For Immediate Release

April 18, 2017
Media Contact: Joe Dorman; or 405-892-9205

Foster Care Improvement and Reform Package Passes Without Opposition in Oklahoma House of Representatives


OKLAHOMA CITY – Legislation to improve and reform the state’s foster care services passed 86-0 today in the Oklahoma House of Representatives. Oklahoma Institute for Child Advocacy CEO Joe Dorman called it a major victory for the state’s vulnerable children, foster parents and social workers. Senate Bill 727 would:

  • Ensure a more collaborative process between parents and DHS and more actively engage parents around decisions involving child placement.
  • Strengthen long-term accountability at DHS by requiring yearly public reports be submitted regarding the foster care system, child welfare staff workloads and other key metrics.
  • Increase support and resources for foster parents and strengthen the Foster Parents Bill of Rights.
  • Reduce liability for foster parents to allow children in DHS custody to participate in appropriate activities, such as permitting foster children to participate in football or basketball.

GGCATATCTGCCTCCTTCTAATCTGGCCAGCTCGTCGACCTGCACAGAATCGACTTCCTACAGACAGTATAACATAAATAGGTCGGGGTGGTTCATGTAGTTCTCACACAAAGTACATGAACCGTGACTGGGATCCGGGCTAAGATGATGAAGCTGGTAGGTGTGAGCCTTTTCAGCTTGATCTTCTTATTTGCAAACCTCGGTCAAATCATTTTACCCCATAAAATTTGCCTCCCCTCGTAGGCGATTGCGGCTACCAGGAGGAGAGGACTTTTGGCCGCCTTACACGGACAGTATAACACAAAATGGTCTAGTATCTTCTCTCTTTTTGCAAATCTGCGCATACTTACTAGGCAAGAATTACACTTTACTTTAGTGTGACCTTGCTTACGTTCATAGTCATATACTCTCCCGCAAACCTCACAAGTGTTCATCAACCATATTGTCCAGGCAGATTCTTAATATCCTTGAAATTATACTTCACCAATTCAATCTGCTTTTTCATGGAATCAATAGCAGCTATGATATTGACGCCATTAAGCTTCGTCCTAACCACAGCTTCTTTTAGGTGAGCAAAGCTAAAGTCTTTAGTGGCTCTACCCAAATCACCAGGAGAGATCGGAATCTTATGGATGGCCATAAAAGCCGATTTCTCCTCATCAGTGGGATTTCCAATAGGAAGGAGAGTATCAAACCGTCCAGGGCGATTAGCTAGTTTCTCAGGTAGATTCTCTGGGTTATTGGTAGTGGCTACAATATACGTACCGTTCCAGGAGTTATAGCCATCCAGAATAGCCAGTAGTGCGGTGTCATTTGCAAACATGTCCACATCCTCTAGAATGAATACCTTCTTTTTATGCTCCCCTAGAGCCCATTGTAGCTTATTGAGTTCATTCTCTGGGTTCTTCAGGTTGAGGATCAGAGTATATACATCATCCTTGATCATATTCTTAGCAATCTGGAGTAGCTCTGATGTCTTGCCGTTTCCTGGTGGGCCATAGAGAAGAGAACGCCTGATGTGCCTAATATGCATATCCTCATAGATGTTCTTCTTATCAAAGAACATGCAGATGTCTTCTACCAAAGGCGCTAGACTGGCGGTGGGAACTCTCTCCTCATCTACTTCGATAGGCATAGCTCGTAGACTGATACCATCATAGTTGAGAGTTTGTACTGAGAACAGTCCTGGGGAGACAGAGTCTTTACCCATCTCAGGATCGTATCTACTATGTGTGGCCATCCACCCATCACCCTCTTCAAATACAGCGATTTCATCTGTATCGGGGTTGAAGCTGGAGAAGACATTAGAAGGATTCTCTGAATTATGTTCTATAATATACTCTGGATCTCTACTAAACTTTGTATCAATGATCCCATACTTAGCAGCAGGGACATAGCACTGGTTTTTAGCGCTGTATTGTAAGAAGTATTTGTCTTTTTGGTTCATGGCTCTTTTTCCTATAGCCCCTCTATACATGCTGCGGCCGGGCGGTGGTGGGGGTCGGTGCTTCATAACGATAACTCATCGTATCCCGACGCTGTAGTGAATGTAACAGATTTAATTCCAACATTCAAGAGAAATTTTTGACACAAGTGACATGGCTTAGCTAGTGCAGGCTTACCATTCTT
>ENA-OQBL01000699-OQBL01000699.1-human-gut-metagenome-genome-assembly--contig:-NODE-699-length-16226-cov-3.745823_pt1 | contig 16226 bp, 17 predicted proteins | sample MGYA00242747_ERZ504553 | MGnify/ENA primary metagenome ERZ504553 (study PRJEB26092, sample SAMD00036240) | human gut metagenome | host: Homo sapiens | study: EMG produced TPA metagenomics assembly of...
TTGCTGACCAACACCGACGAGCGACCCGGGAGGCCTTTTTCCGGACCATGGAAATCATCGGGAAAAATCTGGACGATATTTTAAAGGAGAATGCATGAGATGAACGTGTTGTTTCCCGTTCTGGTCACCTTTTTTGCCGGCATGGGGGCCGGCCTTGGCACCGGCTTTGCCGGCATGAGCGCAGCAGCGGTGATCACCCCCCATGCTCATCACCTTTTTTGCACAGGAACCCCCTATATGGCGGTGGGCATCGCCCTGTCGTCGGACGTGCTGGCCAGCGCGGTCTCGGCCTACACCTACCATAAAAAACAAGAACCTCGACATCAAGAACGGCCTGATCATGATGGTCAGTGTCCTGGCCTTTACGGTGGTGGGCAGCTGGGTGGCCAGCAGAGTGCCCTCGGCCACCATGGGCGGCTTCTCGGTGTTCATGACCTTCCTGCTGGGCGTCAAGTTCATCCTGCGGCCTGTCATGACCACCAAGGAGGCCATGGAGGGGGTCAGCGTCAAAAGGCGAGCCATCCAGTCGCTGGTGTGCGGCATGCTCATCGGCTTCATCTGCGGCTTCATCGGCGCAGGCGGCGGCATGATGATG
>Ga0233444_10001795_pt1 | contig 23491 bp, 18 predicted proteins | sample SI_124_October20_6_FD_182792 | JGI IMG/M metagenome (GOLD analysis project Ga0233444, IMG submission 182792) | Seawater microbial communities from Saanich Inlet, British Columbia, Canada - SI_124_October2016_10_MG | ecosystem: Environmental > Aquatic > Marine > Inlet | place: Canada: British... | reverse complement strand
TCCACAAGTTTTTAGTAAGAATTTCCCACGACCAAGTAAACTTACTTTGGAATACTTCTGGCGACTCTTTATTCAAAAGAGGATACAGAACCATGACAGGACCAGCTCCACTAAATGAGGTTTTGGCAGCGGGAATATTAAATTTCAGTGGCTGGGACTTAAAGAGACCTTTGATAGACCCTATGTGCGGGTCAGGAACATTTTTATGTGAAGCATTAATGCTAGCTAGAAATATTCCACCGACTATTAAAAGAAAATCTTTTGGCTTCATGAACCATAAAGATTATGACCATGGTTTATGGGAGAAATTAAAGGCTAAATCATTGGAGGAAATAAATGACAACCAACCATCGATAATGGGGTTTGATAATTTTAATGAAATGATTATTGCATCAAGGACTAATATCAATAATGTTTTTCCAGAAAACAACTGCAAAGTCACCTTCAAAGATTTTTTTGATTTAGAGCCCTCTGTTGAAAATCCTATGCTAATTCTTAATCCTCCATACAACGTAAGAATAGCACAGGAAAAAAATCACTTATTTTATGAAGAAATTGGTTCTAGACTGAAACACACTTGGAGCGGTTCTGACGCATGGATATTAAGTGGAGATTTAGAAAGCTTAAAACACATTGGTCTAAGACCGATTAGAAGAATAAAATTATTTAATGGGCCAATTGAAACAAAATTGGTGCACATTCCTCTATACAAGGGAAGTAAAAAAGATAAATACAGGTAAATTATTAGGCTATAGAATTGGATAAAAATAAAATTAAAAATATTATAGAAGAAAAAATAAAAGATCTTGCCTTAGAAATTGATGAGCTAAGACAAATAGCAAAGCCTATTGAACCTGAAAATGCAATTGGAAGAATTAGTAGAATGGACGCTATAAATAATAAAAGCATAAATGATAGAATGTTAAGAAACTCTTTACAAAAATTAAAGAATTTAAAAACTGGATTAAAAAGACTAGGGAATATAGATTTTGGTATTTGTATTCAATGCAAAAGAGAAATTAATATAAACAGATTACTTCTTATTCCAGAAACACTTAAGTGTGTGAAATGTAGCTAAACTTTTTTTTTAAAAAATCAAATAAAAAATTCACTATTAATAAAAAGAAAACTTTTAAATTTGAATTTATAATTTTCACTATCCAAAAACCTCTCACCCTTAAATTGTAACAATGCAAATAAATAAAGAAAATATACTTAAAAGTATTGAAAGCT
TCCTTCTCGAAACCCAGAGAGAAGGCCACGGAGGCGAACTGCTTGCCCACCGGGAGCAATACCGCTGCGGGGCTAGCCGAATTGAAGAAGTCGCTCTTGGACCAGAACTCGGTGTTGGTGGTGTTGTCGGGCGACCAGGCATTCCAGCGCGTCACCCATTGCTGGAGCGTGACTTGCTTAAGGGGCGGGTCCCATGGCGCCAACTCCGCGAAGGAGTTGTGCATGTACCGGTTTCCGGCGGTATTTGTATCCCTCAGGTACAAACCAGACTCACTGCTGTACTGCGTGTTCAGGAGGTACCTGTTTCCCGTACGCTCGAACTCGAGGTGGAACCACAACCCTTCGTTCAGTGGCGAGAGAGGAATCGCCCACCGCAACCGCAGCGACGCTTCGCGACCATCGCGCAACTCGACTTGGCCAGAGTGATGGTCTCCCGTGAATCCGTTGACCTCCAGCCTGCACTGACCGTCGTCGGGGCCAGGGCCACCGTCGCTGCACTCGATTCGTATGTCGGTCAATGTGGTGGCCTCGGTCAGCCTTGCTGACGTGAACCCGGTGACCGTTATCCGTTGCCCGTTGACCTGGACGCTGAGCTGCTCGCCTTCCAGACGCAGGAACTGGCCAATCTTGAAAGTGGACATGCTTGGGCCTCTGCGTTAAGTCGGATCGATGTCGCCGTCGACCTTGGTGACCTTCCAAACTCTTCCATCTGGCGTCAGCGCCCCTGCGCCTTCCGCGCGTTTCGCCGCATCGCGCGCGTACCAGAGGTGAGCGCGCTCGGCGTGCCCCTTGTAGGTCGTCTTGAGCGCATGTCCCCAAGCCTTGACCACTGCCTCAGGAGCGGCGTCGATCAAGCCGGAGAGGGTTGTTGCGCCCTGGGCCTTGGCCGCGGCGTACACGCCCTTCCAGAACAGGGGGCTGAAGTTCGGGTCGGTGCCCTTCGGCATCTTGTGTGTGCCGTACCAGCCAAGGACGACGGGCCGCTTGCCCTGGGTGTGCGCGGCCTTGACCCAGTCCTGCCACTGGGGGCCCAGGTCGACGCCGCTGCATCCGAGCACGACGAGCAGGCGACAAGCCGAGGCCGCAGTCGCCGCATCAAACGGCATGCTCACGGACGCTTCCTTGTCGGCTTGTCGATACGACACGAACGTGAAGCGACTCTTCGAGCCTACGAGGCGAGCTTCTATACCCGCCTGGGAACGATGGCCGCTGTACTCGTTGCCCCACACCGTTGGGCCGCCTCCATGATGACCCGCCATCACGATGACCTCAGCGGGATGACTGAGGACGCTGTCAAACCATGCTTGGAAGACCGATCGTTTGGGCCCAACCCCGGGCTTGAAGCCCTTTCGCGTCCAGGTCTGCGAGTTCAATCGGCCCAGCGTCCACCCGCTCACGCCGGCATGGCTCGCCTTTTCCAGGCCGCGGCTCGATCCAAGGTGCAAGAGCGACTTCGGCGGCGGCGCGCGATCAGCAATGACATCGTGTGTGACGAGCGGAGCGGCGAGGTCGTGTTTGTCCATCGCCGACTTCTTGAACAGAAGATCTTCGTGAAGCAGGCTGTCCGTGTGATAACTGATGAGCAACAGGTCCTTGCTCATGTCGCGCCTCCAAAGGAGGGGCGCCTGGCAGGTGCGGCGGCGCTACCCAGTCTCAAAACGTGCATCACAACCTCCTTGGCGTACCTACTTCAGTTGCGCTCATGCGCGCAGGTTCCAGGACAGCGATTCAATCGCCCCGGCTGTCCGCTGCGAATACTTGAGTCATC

• Lower the age from 16 to 14 for youth in DHS custody to receive annual credit reports

SB 727 passed unanimously in the Oklahoma Senate last month. The House voted today on a slightly amended version of the bill, meaning it will go back to the Senate for a final vote before being sent to the governor for her signature.

Dorman said the legislation will help every child “find a safe, stable and loving home.”

“This bill provides a permanent framework for improvement within the foster care system,” said Dorman. “Parents, guardians and social workers often have to make really difficult decisions, and this legislation helps to ensure there is a collaborative process focused on children and their best interests. It also provides foster parents with more support and resources while strengthening accountability and transparency within the Department of Human Services.”

Dorman thanked and praised the authors of the bill, Rep. Pat Ownbey (R-Ardmore) and Sen. AJ Griffin (R-Guthrie).

“Their leadership is a big part of the reason SB 727 is advancing so quickly and with so little opposition,” said Dorman. “I appreciate their passion for promoting child welfare and improving how the state cares for our youngest and most vulnerable residents.”

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